The sea of saffron edged along slowly on hundreds of bare feet on the rain-drenched path. Mud caked the heels, splattered the ankles. Occasionally, a cry of “Har Har Mahadev” erupted from one trembling throat and got carried over to others like a wave, until it rose in a crescendo. And fell. To the muffled whisper of shuffling feet on wet earth. In the soft early morning sun, rain drops glistened on brown bodies.
“You go to the temple regularly, no?” Mother asked her customary question. “Yes Maa, I do,” I gave my practiced answer. It had been a while, a few years, since I had stepped inside a place of worship with religious intent. When I did, it was to admire the architecture or to observe people at pray. I hadn’t traversed the distance to atheism yet, but my belief was definitely dwindling.
The sea of saffron reached a white domed structure, paused. “Har Har Mahadev” rang once again, this time with arms outstretched skywards. “Finally,” I thought with relief. Somewhere in the sea of saffron, a bright blue speck that was I was having a tough time trudging along with the Lord Shiva devotees. Brown body against brown body. Muddy feet against muddy feet. I had halted several times to wash off the mud, dung, slime from my pedicured feet with bottled water. My bottle was confiscated at the entry gate by the uniformed policewoman. So were my chewing gums.
“I want to go to Banaras. Will you come with me?” Mother had meekly asked. On any other occasion, I would have replied a curt no. But this was Banaras. Varanasi. Kashi. The oldest city in India, and one of the oldest in the world. This was Banaras of the hundred ghaats along the holy river Ganges. The Banaras that thousands of tourists from all over the world throng to every year. “Sure” I replied. Mother was pleased.
The sea of saffron moved again, past the white domed structure. “Wait, isn’t this the temple?” I wondered. Confused, I looked up at the white dome, the minarets and up at the crescent perched on the dome. It was a mosque! A mosque so close to a temple! That was a rare sight in this secular democracy, torn apart so many times by communal differences. Few paces past the white mosque, the golden dome and the golden spire of the Kashi Vishwanath Temple came into view, shining blinding bright. The temple and the mosque, the mosque and the temple, together, sharing the same wall. I smiled.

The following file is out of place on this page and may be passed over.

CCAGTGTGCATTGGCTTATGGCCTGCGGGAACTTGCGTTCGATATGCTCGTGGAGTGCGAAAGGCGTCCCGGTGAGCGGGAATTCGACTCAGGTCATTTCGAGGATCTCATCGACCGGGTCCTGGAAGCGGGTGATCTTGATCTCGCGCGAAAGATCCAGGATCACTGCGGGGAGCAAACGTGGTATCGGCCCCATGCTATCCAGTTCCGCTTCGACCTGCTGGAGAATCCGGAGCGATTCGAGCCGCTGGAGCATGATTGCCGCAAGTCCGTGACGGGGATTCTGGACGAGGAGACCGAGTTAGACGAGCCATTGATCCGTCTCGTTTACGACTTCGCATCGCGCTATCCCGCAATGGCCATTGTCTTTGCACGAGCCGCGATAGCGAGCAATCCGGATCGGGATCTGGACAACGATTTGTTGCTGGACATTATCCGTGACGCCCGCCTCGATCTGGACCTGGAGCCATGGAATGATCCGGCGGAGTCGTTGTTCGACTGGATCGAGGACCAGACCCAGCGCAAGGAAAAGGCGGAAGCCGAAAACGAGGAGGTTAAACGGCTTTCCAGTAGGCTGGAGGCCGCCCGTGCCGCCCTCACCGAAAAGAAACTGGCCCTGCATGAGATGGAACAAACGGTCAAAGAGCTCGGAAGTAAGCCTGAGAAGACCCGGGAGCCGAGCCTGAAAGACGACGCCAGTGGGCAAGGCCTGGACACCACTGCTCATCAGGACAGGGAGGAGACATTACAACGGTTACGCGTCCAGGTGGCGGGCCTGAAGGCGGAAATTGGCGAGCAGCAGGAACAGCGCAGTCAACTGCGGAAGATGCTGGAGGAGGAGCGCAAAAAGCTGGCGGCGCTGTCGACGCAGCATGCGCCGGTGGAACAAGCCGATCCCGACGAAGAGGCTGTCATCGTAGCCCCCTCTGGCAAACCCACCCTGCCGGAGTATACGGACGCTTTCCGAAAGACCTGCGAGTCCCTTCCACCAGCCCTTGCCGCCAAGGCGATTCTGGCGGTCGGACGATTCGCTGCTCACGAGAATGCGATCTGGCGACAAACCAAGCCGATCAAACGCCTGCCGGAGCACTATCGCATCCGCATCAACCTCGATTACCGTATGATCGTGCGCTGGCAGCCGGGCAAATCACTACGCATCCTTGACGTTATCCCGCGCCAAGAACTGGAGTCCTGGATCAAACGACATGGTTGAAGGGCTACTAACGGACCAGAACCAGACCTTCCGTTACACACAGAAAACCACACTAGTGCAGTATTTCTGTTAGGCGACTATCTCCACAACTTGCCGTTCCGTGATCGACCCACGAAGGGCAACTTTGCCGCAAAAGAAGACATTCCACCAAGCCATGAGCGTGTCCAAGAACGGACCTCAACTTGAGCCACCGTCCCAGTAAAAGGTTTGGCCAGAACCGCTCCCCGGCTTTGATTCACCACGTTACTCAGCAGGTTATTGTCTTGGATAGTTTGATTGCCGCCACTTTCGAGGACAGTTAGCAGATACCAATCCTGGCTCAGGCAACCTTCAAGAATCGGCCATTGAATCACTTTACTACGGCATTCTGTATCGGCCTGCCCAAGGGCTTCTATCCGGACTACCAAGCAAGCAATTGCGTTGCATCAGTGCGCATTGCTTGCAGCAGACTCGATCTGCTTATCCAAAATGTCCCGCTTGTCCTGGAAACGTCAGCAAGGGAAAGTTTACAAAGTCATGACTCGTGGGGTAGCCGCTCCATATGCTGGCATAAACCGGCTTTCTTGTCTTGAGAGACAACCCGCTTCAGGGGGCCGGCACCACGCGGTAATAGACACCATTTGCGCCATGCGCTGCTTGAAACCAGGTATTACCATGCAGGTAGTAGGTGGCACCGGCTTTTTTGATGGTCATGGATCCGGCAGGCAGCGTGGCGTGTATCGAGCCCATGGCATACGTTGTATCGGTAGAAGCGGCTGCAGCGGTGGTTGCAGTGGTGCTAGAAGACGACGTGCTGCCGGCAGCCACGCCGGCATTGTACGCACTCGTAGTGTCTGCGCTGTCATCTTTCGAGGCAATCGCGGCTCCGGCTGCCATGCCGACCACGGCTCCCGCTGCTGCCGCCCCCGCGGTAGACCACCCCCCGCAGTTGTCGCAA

The 4 o’clock alarm went off before I had even shut my eyes. I lay in bed and recalled the happenings of the previous day. The uneventful train ride from Delhi. The Varanasi Junction railway station flooded with saffron-clad Shiva devotees, who had travelled from all over India on pilgrimage. The half hour-long panicked wandering through lanes after narrow lanes of Old Banaras in order to find the hotel I had booked over the Internet. The first glimpse of river Ganges flowing majestically below the hotel. The smile the little boy passed me, his eyes twinkling, as he playfully dived into the river. The enthralling Ganga aarti in the evening, where seven young priests performed a practiced recital of making offerings to the holy river.
The snoozing alarm went off again. I got up, bathed, dressed in bright blue and stepped out into a dazzling sunrise over the Ganges. Humbled, captivated, I sighed. And commenced my walk to the Kashi Vishwanath Temple.
The sea of saffron disintegrated inside the temple courtyard. A priest hurried over to us and offered to take us through the rituals. We sat cross-legged on the damp marble floor of one of the halls adjoining the main shrine. The priest placed a large plate in front of us, with flowers, leaves, this and that. The rituals began. I folded my palms together, closed my eyes, and dozed off. I had been aiming to catch up on my sleep. Instead, I drifted off into a subconscious state of being, of trance, of meditation.
What got me into that state? The sound of hymns being chanted all around, the heady aura of the place, or the genuine devotion of the people around me. How long was I in that state? Five minutes or one hour. What did I feel in that state? Unbidden affection for my land, pride in my people, renewed belief in myself. And perhaps, even in a higher being.
The sea of saffron integrated outside the temple gate once again. The speck of bright blue that was I walked along with it, happy. “Thanks Maa,” I whispered and smiled to Mother.
About the Author: Born and brought up in a multi-cultural setting in north-east India, Satarupa Paul is currently a ‘journalist by chance, backpacker by choice, gastronome by device.’ She has lived and worked in several cities in India and her work has been published in many newspapers and magazines. You can follow her food, photography and travel journey on Facebook or on Twitter (@satarupapaul).